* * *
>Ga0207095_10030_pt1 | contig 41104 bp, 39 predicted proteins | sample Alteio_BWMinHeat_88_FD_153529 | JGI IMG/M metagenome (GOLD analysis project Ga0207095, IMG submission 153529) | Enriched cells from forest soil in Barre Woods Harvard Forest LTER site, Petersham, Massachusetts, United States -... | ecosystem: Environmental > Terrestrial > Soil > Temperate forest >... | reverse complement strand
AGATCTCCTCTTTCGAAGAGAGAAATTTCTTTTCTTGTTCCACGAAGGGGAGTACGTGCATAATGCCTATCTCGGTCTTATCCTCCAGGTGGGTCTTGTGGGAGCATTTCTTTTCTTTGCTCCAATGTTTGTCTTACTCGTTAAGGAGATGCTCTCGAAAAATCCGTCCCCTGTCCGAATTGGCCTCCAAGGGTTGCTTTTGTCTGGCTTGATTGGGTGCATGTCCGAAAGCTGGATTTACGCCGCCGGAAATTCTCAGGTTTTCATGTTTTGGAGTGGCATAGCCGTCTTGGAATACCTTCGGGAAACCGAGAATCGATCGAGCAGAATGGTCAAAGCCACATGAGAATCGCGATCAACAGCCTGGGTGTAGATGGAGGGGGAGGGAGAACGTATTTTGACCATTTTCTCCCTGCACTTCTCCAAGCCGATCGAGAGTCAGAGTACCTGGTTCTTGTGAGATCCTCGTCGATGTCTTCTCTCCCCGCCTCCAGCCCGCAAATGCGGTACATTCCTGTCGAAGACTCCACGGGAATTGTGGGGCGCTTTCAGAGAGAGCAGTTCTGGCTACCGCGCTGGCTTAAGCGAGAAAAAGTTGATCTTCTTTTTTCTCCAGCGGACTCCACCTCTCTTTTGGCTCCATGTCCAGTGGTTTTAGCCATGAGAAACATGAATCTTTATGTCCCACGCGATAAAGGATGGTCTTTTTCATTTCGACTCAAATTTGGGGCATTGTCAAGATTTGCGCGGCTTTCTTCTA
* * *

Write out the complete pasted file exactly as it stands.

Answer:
>Ga0207095_10030_pt1 | contig 41104 bp, 39 predicted proteins | sample Alteio_BWMinHeat_88_FD_153529 | JGI IMG/M metagenome (GOLD analysis project Ga0207095, IMG submission 153529) | Enriched cells from forest soil in Barre Woods Harvard Forest LTER site, Petersham, Massachusetts, United States -... | ecosystem: Environmental > Terrestrial > Soil > Temperate forest >... | reverse complement strand
AGATCTCCTCTTTCGAAGAGAGAAATTTCTTTTCTTGTTCCACGAAGGGGAGTACGTGCATAATGCCTATCTCGGTCTTATCCTCCAGGTGGGTCTTGTGGGAGCATTTCTTTTCTTTGCTCCAATGTTTGTCTTACTCGTTAAGGAGATGCTCTCGAAAAATCCGTCCCCTGTCCGAATTGGCCTCCAAGGGTTGCTTTTGTCTGGCTTGATTGGGTGCATGTCCGAAAGCTGGATTTACGCCGCCGGAAATTCTCAGGTTTTCATGTTTTGGAGTGGCATAGCCGTCTTGGAATACCTTCGGGAAACCGAGAATCGATCGAGCAGAATGGTCAAAGCCACATGAGAATCGCGATCAACAGCCTGGGTGTAGATGGAGGGGGAGGGAGAACGTATTTTGACCATTTTCTCCCTGCACTTCTCCAAGCCGATCGAGAGTCAGAGTACCTGGTTCTTGTGAGATCCTCGTCGATGTCTTCTCTCCCCGCCTCCAGCCCGCAAATGCGGTACATTCCTGTCGAAGACTCCACGGGAATTGTGGGGCGCTTTCAGAGAGAGCAGTTCTGGCTACCGCGCTGGCTTAAGCGAGAAAAAGTTGATCTTCTTTTTTCTCCAGCGGACTCCACCTCTCTTTTGGCTCCATGTCCAGTGGTTTTAGCCATGAGAAACATGAATCTTTATGTCCCACGCGATAAAGGATGGTCTTTTTCATTTCGACTCAAATTTGGGGCATTGTCAAGATTTGCGCGGCTTTCTTCTA